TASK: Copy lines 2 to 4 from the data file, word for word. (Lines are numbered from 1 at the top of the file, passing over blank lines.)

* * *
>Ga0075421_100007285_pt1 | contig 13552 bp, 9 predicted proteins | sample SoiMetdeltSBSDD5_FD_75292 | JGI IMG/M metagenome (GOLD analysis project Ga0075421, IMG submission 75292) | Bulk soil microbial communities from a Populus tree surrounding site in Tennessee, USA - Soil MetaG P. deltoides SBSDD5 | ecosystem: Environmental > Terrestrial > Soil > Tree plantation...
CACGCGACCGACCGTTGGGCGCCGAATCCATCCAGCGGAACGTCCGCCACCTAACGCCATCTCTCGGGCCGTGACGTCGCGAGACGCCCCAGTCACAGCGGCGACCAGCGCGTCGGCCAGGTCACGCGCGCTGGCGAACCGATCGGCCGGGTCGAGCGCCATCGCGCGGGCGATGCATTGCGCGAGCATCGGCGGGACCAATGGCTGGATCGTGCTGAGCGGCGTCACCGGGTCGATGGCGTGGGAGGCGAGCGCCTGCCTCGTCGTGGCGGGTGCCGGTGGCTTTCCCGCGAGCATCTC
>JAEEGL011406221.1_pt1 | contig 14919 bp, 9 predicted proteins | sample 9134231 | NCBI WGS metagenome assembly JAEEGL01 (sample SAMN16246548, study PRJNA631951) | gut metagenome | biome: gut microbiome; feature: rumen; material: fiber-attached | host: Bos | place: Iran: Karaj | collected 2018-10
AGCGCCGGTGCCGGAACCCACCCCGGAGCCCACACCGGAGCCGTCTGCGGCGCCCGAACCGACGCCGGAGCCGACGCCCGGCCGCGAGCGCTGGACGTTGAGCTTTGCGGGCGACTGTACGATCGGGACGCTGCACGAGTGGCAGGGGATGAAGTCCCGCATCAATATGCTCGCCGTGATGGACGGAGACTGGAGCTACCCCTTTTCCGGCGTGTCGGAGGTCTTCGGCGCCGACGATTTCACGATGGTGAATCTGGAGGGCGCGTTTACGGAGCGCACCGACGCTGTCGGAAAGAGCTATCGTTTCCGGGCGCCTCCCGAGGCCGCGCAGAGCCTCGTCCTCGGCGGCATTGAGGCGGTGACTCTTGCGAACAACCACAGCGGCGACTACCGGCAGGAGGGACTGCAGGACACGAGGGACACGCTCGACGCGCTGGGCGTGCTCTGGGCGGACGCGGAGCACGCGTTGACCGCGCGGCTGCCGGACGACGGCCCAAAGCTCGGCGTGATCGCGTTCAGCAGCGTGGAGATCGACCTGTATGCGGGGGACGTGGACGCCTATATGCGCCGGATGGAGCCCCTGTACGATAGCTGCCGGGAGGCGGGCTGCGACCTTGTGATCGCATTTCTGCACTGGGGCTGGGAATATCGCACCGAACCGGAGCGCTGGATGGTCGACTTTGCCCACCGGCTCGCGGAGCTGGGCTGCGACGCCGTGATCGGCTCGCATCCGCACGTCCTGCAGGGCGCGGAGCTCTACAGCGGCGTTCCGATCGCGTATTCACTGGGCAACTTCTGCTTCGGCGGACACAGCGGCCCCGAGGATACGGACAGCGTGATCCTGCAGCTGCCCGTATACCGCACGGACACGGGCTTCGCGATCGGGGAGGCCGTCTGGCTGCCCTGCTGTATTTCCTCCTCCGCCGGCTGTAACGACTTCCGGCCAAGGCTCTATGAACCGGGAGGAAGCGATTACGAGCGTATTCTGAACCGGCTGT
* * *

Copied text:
CACGCGACCGACCGTTGGGCGCCGAATCCATCCAGCGGAACGTCCGCCACCTAACGCCATCTCTCGGGCCGTGACGTCGCGAGACGCCCCAGTCACAGCGGCGACCAGCGCGTCGGCCAGGTCACGCGCGCTGGCGAACCGATCGGCCGGGTCGAGCGCCATCGCGCGGGCGATGCATTGCGCGAGCATCGGCGGGACCAATGGCTGGATCGTGCTGAGCGGCGTCACCGGGTCGATGGCGTGGGAGGCGAGCGCCTGCCTCGTCGTGGCGGGTGCCGGTGGCTTTCCCGCGAGCATCTC
>JAEEGL011406221.1_pt1 | contig 14919 bp, 9 predicted proteins | sample 9134231 | NCBI WGS metagenome assembly JAEEGL01 (sample SAMN16246548, study PRJNA631951) | gut metagenome | biome: gut microbiome; feature: rumen; material: fiber-attached | host: Bos | place: Iran: Karaj | collected 2018-10
AGCGCCGGTGCCGGAACCCACCCCGGAGCCCACACCGGAGCCGTCTGCGGCGCCCGAACCGACGCCGGAGCCGACGCCCGGCCGCGAGCGCTGGACGTTGAGCTTTGCGGGCGACTGTACGATCGGGACGCTGCACGAGTGGCAGGGGATGAAGTCCCGCATCAATATGCTCGCCGTGATGGACGGAGACTGGAGCTACCCCTTTTCCGGCGTGTCGGAGGTCTTCGGCGCCGACGATTTCACGATGGTGAATCTGGAGGGCGCGTTTACGGAGCGCACCGACGCTGTCGGAAAGAGCTATCGTTTCCGGGCGCCTCCCGAGGCCGCGCAGAGCCTCGTCCTCGGCGGCATTGAGGCGGTGACTCTTGCGAACAACCACAGCGGCGACTACCGGCAGGAGGGACTGCAGGACACGAGGGACACGCTCGACGCGCTGGGCGTGCTCTGGGCGGACGCGGAGCACGCGTTGACCGCGCGGCTGCCGGACGACGGCCCAAAGCTCGGCGTGATCGCGTTCAGCAGCGTGGAGATCGACCTGTATGCGGGGGACGTGGACGCCTATATGCGCCGGATGGAGCCCCTGTACGATAGCTGCCGGGAGGCGGGCTGCGACCTTGTGATCGCATTTCTGCACTGGGGCTGGGAATATCGCACCGAACCGGAGCGCTGGATGGTCGACTTTGCCCACCGGCTCGCGGAGCTGGGCTGCGACGCCGTGATCGGCTCGCATCCGCACGTCCTGCAGGGCGCGGAGCTCTACAGCGGCGTTCCGATCGCGTATTCACTGGGCAACTTCTGCTTCGGCGGACACAGCGGCCCCGAGGATACGGACAGCGTGATCCTGCAGCTGCCCGTATACCGCACGGACACGGGCTTCGCGATCGGGGAGGCCGTCTGGCTGCCCTGCTGTATTTCCTCCTCCGCCGGCTGTAACGACTTCCGGCCAAGGCTCTATGAACCGGGAGGAAGCGATTACGAGCGTATTCTGAACCGGCTGT